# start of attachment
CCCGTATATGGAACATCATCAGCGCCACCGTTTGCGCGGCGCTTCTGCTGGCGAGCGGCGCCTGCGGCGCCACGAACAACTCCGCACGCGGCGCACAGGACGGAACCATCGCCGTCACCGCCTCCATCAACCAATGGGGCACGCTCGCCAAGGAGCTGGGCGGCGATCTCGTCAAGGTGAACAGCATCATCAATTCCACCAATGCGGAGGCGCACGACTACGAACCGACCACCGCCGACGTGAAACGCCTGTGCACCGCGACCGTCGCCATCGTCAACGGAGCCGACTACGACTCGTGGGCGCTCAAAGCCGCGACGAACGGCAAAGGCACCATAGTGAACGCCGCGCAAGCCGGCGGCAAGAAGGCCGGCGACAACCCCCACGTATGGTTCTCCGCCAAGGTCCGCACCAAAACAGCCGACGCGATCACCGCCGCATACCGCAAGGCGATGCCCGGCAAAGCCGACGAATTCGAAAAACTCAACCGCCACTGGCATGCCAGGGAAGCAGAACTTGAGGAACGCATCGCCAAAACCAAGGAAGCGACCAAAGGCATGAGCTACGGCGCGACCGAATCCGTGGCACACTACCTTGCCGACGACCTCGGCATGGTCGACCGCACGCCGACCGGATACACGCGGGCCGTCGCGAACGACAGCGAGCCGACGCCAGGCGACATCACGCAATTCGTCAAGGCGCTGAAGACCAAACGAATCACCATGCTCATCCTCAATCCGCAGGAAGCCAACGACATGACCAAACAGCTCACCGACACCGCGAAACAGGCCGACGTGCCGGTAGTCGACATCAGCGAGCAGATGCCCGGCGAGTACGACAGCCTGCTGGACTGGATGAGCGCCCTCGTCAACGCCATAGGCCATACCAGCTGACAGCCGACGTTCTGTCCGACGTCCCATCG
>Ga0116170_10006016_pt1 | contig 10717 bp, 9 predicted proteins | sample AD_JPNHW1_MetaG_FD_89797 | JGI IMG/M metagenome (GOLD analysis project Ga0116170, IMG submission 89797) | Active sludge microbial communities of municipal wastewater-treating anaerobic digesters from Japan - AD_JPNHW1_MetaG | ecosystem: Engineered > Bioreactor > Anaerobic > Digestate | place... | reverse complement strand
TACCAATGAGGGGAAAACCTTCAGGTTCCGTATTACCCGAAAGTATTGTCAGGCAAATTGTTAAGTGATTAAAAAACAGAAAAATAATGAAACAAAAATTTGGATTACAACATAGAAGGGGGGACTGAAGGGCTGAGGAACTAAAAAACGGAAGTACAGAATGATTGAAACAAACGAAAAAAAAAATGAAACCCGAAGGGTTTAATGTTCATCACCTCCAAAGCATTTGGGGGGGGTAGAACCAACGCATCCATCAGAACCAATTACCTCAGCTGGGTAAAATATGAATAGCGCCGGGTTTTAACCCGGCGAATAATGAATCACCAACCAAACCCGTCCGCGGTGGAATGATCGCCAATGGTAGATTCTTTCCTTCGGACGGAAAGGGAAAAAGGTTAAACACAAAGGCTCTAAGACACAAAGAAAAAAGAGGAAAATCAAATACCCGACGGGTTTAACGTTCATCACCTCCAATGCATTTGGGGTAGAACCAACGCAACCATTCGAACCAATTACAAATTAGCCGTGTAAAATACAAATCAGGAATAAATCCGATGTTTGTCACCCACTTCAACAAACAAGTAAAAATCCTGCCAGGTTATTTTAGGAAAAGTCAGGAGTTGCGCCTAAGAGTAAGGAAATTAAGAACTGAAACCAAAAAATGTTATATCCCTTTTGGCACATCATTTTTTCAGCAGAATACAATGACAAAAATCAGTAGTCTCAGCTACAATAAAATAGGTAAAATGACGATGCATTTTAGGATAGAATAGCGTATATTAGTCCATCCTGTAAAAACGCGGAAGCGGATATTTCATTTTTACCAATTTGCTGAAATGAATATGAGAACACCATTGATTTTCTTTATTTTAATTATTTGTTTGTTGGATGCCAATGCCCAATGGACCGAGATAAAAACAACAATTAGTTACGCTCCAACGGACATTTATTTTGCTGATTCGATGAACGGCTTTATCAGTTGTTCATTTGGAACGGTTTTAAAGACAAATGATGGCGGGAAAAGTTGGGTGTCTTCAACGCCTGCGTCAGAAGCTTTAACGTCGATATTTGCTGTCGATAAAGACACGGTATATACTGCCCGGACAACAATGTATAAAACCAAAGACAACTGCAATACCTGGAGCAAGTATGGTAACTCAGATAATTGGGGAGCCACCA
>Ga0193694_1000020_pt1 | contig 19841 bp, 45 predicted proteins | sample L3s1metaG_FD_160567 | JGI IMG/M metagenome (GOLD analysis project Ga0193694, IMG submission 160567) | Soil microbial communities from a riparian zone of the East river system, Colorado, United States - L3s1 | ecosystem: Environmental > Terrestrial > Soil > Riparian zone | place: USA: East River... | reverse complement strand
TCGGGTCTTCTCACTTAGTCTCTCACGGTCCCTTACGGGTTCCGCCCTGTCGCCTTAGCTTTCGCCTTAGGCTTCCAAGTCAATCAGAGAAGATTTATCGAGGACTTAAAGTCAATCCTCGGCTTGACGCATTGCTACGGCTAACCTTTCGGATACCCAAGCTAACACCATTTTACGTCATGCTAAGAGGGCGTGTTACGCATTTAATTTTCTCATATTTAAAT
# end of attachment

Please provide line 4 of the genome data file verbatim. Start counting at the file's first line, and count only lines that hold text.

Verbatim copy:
>Ga0193694_1000020_pt1 | contig 19841 bp, 45 predicted proteins | sample L3s1metaG_FD_160567 | JGI IMG/M metagenome (GOLD analysis project Ga0193694, IMG submission 160567) | Soil microbial communities from a riparian zone of the East river system, Colorado, United States - L3s1 | ecosystem: Environmental > Terrestrial > Soil > Riparian zone | place: USA: East River... | reverse complement strand